Visitors often bypass Utsunomiya, a city in the heart of Tochigi that is most famous for its gyoza. For those heading to Nikko, though, it’s an excellent stepping-stone on the way there. Scratch at the surface and you’ll find there’s more to the city than what first appears. While you’re there, take some time to explore the Oya stone. You may never have heard of it before, but here’s why you need to know more:
What is Oya stone?
Oya stone is type of 'Green Tuff', formed through undersea volcanic eruptions. For the non-geologically inclined of us, it’s a type of rock made from volcanic debris and cooled immediately by seawater. These factors cause the stone to have a porous quality and a distinctive, rough appearance.
Though used for centuries locally, it was thanks to architect Frank Lloyd Wright that it gained wider usage and popularity across Japan. He used Oya stone in part to construct the old Imperial Hotel in 1922 — a controversial choice at the time as many thought it too weak for major construction. The building survived the 1923 Great Kanto Earthquake with minimal damage, ultimately proving the naysayers wrong.
Where can I see Oya stone?
Utsunomiya’s Oya-machi area—as the home of Oya stone—has the most easily accessible and impressive Oya stone buildings, quarries, and temples. Look closely as you wander this district and you’ll be surprised to see old storage houses converted into shops and restaurants sporting brownish-gray blocks on their exterior walls.
To make your search easier, we introduce three historic Oya stone spots that are guaranteed to rock your world:
Oya Stone Museum / Oya History Museum
Despite its name, it’s not a storage place with old pieces of rock lying around. It’s much more interesting than that. The museum lies inside a 30-meter-deep cave, which used to be an Oya stone underground quarry. It was used for over 70 years, with people first mining and carrying out individual blocks by hand before switching to machines as technology improved.
The quarry has a mystical atmosphere as openings to the outside are shrouded in a cool mist, and the inside maintains a comfortably cool temperature year-round.
It’s often used for concerts, art exhibitions, and often appears as a setting in movies and TV shows. Make sure to stop by the cafe next door for mouthwatering crepes and shaved ice in summer. There is a charming gift shop with unique Oya stone items so you can take a piece of Utsunomiya home with you.
This historic site has drawn people to it for thousands of years. Japan’s oldest stone Buddha relief, known as the Oya Kannon, is carved into the rock face of Mount Otome, which towers above the main temple building.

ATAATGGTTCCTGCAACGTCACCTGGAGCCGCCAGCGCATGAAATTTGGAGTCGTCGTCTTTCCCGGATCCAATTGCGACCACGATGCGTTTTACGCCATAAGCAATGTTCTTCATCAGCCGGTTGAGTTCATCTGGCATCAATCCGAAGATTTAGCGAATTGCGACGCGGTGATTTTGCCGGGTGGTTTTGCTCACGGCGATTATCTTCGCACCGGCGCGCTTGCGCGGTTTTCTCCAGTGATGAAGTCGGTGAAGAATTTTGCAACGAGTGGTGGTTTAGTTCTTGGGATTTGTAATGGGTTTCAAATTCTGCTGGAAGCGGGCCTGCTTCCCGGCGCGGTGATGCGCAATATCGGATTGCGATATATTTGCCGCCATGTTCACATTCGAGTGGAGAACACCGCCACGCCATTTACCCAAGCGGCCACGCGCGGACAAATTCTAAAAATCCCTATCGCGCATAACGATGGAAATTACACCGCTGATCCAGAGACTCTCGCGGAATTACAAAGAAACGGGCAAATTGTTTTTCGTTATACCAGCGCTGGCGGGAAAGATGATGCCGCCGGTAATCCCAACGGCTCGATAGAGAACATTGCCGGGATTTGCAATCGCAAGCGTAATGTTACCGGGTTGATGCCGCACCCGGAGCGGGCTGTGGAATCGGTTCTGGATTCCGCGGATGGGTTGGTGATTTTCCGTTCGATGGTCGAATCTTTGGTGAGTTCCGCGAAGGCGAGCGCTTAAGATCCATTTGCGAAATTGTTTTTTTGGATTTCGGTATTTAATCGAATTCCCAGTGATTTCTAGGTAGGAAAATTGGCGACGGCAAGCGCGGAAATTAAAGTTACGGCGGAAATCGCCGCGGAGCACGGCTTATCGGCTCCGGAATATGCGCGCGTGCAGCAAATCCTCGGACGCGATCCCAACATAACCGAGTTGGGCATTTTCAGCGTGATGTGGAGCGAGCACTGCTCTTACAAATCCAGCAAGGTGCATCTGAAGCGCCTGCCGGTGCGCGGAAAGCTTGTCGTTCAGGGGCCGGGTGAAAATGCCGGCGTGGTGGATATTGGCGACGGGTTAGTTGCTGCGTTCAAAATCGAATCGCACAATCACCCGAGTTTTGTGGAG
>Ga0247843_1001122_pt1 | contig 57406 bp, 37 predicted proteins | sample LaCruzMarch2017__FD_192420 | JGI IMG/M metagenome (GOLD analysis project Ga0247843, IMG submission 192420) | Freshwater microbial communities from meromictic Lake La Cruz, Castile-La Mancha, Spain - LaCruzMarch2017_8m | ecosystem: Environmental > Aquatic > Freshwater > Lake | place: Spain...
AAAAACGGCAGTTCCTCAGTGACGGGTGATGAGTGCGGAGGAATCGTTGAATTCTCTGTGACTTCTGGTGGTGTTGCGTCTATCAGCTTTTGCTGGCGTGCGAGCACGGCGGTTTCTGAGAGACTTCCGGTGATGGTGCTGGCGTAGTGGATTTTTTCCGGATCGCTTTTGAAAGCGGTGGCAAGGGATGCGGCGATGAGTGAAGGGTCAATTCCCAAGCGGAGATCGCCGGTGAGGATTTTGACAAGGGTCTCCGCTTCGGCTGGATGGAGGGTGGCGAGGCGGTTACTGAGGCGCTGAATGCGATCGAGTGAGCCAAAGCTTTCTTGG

It was long believed that Kobo Daishi, the Buddhist monk who founded the temple, had carved it. Research shows it’s more likely to have been made by Afghan artisans who arrived in Japan via the Silk Road. Excavations of the temple area have revealed bones that date back 11,000 years – i.e. the Jomon period (14,000–1,000 BCE). The skeleton is almost completely intact and located in the temple’s treasure museum.
The garden behind the museum is worth a visit, housing a shrine to the goddess Benzaiten. As if that wasn’t enough, a short walk from the temple will lead you to the more modern Heiwa Kannon, a 27-meter goddess of mercy and peace consecrated in 1956, also carved out of Oya stone.
Matsugamine Catholic Church
Matsugamine Catholic Church is intriguing for many reasons. Built in 1932 out of reinforced concrete and faced in Oya stone, it’s a fascinating mixture of western Romanesque architecture and Utsunomiya Oya stone in a generally non-Christian nation.
It’s said to be the largest Oya stone building still standing today. Max Hinder, a Swiss architect who also planned parts of Sophia University in Tokyo, devised its design.
The church sits on the former grounds of Utsunomiya Castle, where one of the most famous Boshin War battles took place. If you’re inclined to believe the rumors, it was in the church’s current courtyard where Shinsengumi member Toshizo Hijikata was severely wounded, leading to him missing the Battle of Aizu.
Getting around the Oya sights
There are many ways to get to, from, and around Utsunomiya’s Oya-machi area, but the all-day unlimited Oya Sightseeing bus ticket is the easiest and cheapest. It will take you to all the places mentioned here, plus many more.
The ticket price include admission fees to the Oya History Museum and Oyaji Temple and offers discounts at certain shops and other destinations.
You can buy the ticket at Kanto Jidosha Utsunomiya Station Commuter Pass Center, Utsunomiya Tourist Information Center, or Utsunomiya Tobu Hotel Grande.
Price: ¥1,750 (adults) / ¥1,200 (junior high school students) / ¥600 (primary school students)